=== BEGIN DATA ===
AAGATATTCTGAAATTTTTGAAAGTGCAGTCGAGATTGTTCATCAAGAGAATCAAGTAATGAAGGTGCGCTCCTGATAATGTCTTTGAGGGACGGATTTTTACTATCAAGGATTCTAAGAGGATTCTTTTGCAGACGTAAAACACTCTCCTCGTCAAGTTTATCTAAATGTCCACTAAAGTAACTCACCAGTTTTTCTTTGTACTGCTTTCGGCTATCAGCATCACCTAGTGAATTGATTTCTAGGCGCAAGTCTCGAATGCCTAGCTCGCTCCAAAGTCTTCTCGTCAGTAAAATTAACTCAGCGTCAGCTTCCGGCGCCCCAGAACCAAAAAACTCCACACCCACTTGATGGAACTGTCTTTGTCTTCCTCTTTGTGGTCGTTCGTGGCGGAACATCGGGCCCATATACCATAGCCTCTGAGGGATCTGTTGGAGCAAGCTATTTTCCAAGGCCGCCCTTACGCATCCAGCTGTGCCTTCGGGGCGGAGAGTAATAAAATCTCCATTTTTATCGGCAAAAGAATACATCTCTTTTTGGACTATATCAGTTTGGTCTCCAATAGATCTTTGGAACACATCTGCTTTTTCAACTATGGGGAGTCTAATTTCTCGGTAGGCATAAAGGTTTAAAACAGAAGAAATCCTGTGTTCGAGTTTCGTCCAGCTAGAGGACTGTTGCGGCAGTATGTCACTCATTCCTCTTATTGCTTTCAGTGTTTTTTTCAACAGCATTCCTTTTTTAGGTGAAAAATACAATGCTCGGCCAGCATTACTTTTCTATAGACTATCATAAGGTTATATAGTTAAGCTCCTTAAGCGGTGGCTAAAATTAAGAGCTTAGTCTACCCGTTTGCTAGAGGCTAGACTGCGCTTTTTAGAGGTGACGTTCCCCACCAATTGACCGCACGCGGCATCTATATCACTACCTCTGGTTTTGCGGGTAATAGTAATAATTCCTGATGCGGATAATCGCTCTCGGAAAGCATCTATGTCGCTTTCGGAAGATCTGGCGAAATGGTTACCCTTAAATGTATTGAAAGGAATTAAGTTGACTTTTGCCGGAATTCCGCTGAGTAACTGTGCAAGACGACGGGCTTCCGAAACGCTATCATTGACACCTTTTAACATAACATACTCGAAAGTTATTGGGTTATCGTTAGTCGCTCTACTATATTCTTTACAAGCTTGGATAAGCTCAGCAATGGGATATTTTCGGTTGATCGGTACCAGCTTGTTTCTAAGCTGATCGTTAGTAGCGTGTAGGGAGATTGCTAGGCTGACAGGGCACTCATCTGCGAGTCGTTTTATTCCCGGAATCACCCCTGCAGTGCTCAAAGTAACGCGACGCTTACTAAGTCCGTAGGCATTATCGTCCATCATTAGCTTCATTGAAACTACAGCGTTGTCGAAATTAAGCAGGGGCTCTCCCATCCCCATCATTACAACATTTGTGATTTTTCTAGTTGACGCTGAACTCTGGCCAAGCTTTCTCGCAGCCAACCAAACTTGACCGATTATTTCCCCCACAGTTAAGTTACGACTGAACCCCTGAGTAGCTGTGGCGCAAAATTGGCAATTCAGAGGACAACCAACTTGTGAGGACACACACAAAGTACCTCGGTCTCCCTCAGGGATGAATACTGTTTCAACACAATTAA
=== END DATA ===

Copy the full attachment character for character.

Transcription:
AAGATATTCTGAAATTTTTGAAAGTGCAGTCGAGATTGTTCATCAAGAGAATCAAGTAATGAAGGTGCGCTCCTGATAATGTCTTTGAGGGACGGATTTTTACTATCAAGGATTCTAAGAGGATTCTTTTGCAGACGTAAAACACTCTCCTCGTCAAGTTTATCTAAATGTCCACTAAAGTAACTCACCAGTTTTTCTTTGTACTGCTTTCGGCTATCAGCATCACCTAGTGAATTGATTTCTAGGCGCAAGTCTCGAATGCCTAGCTCGCTCCAAAGTCTTCTCGTCAGTAAAATTAACTCAGCGTCAGCTTCCGGCGCCCCAGAACCAAAAAACTCCACACCCACTTGATGGAACTGTCTTTGTCTTCCTCTTTGTGGTCGTTCGTGGCGGAACATCGGGCCCATATACCATAGCCTCTGAGGGATCTGTTGGAGCAAGCTATTTTCCAAGGCCGCCCTTACGCATCCAGCTGTGCCTTCGGGGCGGAGAGTAATAAAATCTCCATTTTTATCGGCAAAAGAATACATCTCTTTTTGGACTATATCAGTTTGGTCTCCAATAGATCTTTGGAACACATCTGCTTTTTCAACTATGGGGAGTCTAATTTCTCGGTAGGCATAAAGGTTTAAAACAGAAGAAATCCTGTGTTCGAGTTTCGTCCAGCTAGAGGACTGTTGCGGCAGTATGTCACTCATTCCTCTTATTGCTTTCAGTGTTTTTTTCAACAGCATTCCTTTTTTAGGTGAAAAATACAATGCTCGGCCAGCATTACTTTTCTATAGACTATCATAAGGTTATATAGTTAAGCTCCTTAAGCGGTGGCTAAAATTAAGAGCTTAGTCTACCCGTTTGCTAGAGGCTAGACTGCGCTTTTTAGAGGTGACGTTCCCCACCAATTGACCGCACGCGGCATCTATATCACTACCTCTGGTTTTGCGGGTAATAGTAATAATTCCTGATGCGGATAATCGCTCTCGGAAAGCATCTATGTCGCTTTCGGAAGATCTGGCGAAATGGTTACCCTTAAATGTATTGAAAGGAATTAAGTTGACTTTTGCCGGAATTCCGCTGAGTAACTGTGCAAGACGACGGGCTTCCGAAACGCTATCATTGACACCTTTTAACATAACATACTCGAAAGTTATTGGGTTATCGTTAGTCGCTCTACTATATTCTTTACAAGCTTGGATAAGCTCAGCAATGGGATATTTTCGGTTGATCGGTACCAGCTTGTTTCTAAGCTGATCGTTAGTAGCGTGTAGGGAGATTGCTAGGCTGACAGGGCACTCATCTGCGAGTCGTTTTATTCCCGGAATCACCCCTGCAGTGCTCAAAGTAACGCGACGCTTACTAAGTCCGTAGGCATTATCGTCCATCATTAGCTTCATTGAAACTACAGCGTTGTCGAAATTAAGCAGGGGCTCTCCCATCCCCATCATTACAACATTTGTGATTTTTCTAGTTGACGCTGAACTCTGGCCAAGCTTTCTCGCAGCCAACCAAACTTGACCGATTATTTCCCCCACAGTTAAGTTACGACTGAACCCCTGAGTAGCTGTGGCGCAAAATTGGCAATTCAGAGGACAACCAACTTGTGAGGACACACACAAAGTACCTCGGTCTCCCTCAGGGATGAATACTGTTTCAACACAATTAA